Iowa State University Extension is expanding its mental health activities to a particularly vulnerable population: farmers.
The organization is using a $ 500,000 grant from the United States Department of Agriculture to make mental health resources more accessible to farming and rural communities over the coming year.
Farmers statewide can access free programs at suicide prevention and mental health first aid each month. Johnson said the courses are specifically designed to address the occupational stressors of people working in the agricultural industry.
“We want people to be aware of these work-related stressors, as well as rural barriers, and know how these can add to distress if someone is already in some way at a breaking point or at risk for. mental health problem. â said Demi Johnson, behavioral programs coordinator at ISU Extension.
âIf we can help one person, it’s worth it. “
Norlan Hinke, Program Specialist
Factors such as weather uncertainty, long working hours, isolation make farmers likely to suffer from poor mental health. Farmers are at greater risk of suicide than average, according to a study by the Centers of Disease Control Prevention.
Johnson said the organization wants to tackle the disproportionate impact on farmers by ensuring every farm producer has the access they need to support.
âMaybe there’s only one hospital within 30 minutes of your home and you know the doctor,â Johnson said. âSo if you have substance abuse issues or suicidal thoughts, there’s this stigma around seeking help. There’s that extra barrier that residents of urban Iowa may not necessarily encounter. “
The coronavirus pandemic has put additional strain on the mental health of farmers. In an investigation by the American Farm Bureau, the majority of farmers said their mental health had deteriorated amid COVID-19.
Southwestern Iowa psychologist and farmer Dr Michael Rosmann said the added uncertainty over access to equipment and fluctuating infection rates put more pressure on an already stressful job.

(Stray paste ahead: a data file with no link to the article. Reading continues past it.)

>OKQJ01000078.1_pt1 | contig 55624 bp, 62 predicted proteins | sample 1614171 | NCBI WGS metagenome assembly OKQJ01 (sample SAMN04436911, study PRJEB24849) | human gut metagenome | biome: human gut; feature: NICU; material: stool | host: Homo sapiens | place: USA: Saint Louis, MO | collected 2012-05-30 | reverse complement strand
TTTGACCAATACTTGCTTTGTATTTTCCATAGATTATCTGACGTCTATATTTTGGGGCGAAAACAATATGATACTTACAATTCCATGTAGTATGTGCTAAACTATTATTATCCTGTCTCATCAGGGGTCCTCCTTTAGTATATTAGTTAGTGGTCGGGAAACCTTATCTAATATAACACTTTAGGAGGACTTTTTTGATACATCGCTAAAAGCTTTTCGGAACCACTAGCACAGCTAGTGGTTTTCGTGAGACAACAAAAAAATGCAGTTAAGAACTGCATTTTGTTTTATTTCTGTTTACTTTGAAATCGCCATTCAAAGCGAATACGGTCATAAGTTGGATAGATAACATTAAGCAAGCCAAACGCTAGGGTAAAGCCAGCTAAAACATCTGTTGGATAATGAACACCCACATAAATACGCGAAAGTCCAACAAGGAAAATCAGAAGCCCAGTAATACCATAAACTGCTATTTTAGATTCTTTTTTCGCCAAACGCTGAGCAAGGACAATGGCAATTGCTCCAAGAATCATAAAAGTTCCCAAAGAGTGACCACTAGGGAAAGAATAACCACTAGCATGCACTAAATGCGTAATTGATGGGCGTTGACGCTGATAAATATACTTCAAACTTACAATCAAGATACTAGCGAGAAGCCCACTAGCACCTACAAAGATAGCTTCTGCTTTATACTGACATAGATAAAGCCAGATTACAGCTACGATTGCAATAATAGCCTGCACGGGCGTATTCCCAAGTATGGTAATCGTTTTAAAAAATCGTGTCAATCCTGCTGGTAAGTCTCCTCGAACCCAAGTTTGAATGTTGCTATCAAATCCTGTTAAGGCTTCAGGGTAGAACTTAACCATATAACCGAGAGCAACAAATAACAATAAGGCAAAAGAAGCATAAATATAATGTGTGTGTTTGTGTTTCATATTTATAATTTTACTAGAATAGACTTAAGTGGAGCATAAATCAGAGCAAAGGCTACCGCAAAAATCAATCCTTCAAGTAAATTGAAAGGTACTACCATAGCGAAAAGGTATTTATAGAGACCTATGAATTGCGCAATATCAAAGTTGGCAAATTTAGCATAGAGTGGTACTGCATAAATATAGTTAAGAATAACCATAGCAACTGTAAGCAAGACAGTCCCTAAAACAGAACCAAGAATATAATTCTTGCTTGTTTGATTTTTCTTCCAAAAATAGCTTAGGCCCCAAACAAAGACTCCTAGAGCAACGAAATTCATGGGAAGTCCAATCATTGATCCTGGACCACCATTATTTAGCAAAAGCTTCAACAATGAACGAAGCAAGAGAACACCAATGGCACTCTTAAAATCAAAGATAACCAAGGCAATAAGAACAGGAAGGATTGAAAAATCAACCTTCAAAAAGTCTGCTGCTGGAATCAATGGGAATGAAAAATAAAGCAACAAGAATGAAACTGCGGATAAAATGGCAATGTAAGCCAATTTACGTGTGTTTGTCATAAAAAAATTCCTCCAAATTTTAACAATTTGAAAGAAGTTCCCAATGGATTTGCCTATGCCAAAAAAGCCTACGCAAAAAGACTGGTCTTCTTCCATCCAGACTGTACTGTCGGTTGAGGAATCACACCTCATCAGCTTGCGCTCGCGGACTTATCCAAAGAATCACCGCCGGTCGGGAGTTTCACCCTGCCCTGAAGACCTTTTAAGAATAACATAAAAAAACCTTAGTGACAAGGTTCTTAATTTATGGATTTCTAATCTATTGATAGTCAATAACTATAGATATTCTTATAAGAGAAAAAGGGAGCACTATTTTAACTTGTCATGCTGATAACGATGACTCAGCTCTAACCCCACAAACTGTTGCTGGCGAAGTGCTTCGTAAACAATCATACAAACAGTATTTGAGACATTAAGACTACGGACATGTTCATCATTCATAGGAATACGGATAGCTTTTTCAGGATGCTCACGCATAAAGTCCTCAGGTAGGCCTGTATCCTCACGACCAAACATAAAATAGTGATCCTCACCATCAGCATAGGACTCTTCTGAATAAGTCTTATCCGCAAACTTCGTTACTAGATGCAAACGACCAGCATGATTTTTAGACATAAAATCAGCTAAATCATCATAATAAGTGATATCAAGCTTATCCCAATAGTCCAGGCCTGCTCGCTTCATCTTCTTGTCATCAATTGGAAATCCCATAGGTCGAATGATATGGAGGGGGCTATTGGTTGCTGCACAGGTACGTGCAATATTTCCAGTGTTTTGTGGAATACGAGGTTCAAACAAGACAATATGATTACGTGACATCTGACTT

âWe don’t control the weather, nor agricultural prices. But we can control the way we deal with ourselves and deal with stress, âsaid Rosmann.
Extension workers will use the grant to better train those who interact most with farmers on how to recognize signs of distress. The organization will provide educational materials to rural pastors, doctors and bankers in all 99 counties in Iowa.
UIS extension program specialist Norlan Hinke said outreach to community members is vital to tackling mental challenges in rural areas.
“There’s this added barrier that people in urban Iowa may not necessarily encounter.”
Demi Johnson, Program Coordinator
âThey have the most opportunity to identify if someone really has these personal issues, whether it’s depression or loneliness,â he said. âIt’s about making these people more comfortable identifying and dealing with these situations. “
Rosmann said it’s important for farmers to speak with people who understand the unique stressors of their industry. He said giving the tools to people who farmers already trust can help break down the stigma surrounding mental health – one of the biggest barriers.
âWe haven’t completely eliminated the negative stigma that farmers have towards seeking help with mental or behavioral health issues. It’s going to take more than a few years for that to happen, âhe said.
Distributed resources will give farmers a better sense of free telehealth options available to them if they have limited access to in-person counseling. It will also explain how to get help without health insurance, for those who may be in financial difficulty.
Most importantly, Hinke hopes mental health programs can save a life. Or, at the very least, give some comfort to agricultural producers struggling with loneliness or depression.
“We are trying to get it to help anyone who might need it,” he said. âIf we can help one person, it’s worth it. “